About the risk led approach to domestic abuse

An Idva completes the Dash risk checklist for a victim of domestic abuse

Right now, 100,000 people in England and Wales are at risk of being seriously harmed or murdered by their partner. And they’re not the only ones at risk – 130,000 children live with this abuse too.

Our risk-led approach is founded on the belief that people at the greatest risk of death or serious harm as a result of domestic abuse, should get urgent help. This means every victim at high risk should have a dedicated domestic violence professional (an Idva) supporting them to become safe and well. And it means frontline services must work together to protect them and their family.

Since we were founded more than a decade ago, we have transformed the help available for victims at risk of murder or serious harm. We’ve trained more than 2,000 Idvas – specialists who help victims become safe. And we got the police and other professionals to work together to cut domestic abuse, setting up a Marac meeting in every area.

Our approach works: over 60% of victims who get help from Idvas and Maracs tell us that the abuse stops. And that means it saves lives.

More about Idvas

Idvas specialise in working with domestic violence victims at the highest risk

An Idva (Idaa in Scotland) is a specialist domestic violence professional who supports survivors of domestic abuse. Their job is to make them and their family as safe as possible. They stand side by side with survivors and make sure they get whatever help they need.

Idva stands for independent domestic violence advisor. Experts in domestic violence, Idvas provide vital emotional and practical support to victims. They deal with everything from getting an injunction, to sorting out money, to having the locks changed. Their job is to make sure the survivor is safe and able to rebuild their lives.

Idvas may work for charities, councils or other organisations like Victim Support or Women’s Aid. Many are located out in the community – such as in hospital A&E departments.

“My initial contact with the Idvas was earth-shattering. She asked very specific questions in exactly the right areas and I couldn’t believe how much she understood my situation.”

– Jane*, victim of domestic abuse

More about Maracs

Marac meetings work out how to help people who are at high risk of murder or serious harm. In 2017, over 65,000 adult survivors of domestic abuse were discussed at Maracs across the UK, and over 80,000 children were helped. 

Idvas, the police, children's social services, health and other relevant agencies sit around the same table. They share relevant, proportionate information about the survivor, their family including any children, and the perpetrator. The meeting is confidential.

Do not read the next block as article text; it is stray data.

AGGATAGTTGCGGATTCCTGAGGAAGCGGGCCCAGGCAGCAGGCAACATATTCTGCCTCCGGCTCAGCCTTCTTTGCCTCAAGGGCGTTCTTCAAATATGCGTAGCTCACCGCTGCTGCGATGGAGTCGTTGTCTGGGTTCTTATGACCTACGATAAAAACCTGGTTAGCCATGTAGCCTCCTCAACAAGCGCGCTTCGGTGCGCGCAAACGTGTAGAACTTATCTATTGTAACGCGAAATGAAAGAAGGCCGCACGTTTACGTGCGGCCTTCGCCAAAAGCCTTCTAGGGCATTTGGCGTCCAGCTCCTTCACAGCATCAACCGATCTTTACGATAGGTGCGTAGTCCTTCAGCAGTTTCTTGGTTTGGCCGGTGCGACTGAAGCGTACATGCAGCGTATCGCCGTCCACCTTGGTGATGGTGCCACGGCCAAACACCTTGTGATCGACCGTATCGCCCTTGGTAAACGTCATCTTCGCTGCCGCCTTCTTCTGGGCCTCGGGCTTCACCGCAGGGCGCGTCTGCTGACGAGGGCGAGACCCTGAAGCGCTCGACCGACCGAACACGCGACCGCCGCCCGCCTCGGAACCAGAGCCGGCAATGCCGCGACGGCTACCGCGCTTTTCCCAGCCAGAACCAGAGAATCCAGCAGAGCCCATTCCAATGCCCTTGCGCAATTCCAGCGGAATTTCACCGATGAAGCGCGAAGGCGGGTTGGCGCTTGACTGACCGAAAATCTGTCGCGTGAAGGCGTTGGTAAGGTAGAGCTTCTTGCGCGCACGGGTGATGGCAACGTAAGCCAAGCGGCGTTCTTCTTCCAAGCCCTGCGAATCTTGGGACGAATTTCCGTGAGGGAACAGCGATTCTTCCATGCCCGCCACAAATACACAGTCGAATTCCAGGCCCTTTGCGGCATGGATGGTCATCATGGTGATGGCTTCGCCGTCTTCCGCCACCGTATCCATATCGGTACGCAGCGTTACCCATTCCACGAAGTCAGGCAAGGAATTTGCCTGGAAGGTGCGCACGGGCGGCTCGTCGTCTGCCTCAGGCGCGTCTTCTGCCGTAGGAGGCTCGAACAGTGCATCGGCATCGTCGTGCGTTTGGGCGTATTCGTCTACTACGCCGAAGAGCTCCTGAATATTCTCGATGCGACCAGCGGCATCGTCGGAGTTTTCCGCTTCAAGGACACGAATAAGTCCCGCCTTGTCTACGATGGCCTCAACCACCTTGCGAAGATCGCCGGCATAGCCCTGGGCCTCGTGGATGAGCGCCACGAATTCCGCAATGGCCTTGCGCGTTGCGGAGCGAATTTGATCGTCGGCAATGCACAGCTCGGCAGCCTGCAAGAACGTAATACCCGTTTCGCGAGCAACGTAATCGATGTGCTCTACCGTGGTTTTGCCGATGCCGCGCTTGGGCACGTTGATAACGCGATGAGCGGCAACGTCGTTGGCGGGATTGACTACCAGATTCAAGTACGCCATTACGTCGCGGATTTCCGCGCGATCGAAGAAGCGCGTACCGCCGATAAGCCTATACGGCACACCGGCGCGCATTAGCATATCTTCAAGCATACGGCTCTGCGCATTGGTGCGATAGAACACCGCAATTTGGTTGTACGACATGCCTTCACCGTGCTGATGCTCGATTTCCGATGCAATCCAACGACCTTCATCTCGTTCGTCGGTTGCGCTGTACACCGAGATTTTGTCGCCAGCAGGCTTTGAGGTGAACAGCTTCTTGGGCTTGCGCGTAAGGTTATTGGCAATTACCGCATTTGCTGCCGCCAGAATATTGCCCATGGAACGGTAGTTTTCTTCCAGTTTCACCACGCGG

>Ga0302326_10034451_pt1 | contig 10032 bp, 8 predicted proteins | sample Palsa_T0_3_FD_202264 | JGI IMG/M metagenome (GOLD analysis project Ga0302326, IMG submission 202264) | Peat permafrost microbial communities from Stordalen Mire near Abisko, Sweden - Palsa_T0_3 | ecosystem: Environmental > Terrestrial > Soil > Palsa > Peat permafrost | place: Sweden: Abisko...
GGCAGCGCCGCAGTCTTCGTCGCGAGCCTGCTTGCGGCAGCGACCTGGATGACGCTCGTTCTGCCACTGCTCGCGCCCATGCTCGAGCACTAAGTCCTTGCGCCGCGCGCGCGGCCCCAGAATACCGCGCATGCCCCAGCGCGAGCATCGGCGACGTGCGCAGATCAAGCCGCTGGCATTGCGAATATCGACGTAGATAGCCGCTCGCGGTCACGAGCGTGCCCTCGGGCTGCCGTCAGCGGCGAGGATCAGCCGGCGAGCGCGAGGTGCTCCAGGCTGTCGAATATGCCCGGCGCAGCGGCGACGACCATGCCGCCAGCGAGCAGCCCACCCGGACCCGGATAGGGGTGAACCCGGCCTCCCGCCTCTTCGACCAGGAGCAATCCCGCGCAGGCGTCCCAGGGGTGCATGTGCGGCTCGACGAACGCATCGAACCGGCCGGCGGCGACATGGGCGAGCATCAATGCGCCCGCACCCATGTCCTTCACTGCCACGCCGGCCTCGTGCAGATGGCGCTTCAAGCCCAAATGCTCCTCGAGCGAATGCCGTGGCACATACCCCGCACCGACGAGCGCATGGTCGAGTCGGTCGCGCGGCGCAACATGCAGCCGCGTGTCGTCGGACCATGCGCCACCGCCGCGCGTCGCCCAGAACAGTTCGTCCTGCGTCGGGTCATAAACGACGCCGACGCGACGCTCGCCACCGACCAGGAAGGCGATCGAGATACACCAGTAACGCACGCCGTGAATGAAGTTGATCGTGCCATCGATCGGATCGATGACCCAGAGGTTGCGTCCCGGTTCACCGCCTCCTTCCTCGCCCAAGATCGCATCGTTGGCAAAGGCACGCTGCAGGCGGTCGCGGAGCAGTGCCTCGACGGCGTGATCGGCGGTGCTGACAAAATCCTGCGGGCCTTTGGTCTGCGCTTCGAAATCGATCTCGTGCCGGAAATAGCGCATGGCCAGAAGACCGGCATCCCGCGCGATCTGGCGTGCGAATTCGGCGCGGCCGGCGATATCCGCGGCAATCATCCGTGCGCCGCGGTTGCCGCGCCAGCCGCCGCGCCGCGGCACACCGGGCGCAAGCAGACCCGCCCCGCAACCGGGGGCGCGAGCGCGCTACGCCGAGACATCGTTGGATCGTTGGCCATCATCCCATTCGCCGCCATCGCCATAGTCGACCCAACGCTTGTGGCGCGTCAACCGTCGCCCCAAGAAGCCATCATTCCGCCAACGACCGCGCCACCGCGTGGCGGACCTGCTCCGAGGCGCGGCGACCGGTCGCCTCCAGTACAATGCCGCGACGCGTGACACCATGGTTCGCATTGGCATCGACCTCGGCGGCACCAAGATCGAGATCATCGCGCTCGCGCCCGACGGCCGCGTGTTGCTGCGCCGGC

Together, Marac participants write an action plan for each survivor of domestic abuse. Everyone present commits to taking the agreed actions. The Idva advocates for the survivor, holds the other agencies to account on their behalf, and ensures that afterwards they understand what is being agreed. 

Marac stands for multi-agency risk assessment conference. Every area in England and Wales has one, and they are spreading throughout Scotland and Northern Ireland too.

How we know this approach works1

We know this approach works because victims tell us so. High-risk cases are often very complex, and can escalate over many years - or just a few months. Following support from an Idva:

  • Incidents of high severity harm reduced by over 75%
  • 54% of victims said they felt much safer
  • 83% of victims said their quality of life had improved

The work to be done

Since 2007, SafeLives has trained more than 2,000 Idvas. There are currently around 8152 full time equivalent (FTE) Idvas in post, but this is not enough – and not all of them have been trained. This means that some families living with high-risk domestic abuse don’t get support, and many Idvas are trying to help too many families at once.

There are Maracs in every local authority area in England and Wales, with an increasing number in Scotland and Northern Ireland, but they aren’t always working as well as they should. Sometimes the right agencies aren’t around the table, or the action-planning isn’t good enough.

After living in constant fear, victims deserve to be supported in a way that works. They shouldn't have to leave their homes to be safe. Funding for Idvas and Maracs needs to be mainstreamed to make sure families receive high quality help, wherever they live.

Find out more about why the risk-based approach to domestic violence works, and read our recommendations for policy makers, in our policy library.

1. SafeLives Insights Data 2017
2. SafeLives Idva Survey 2016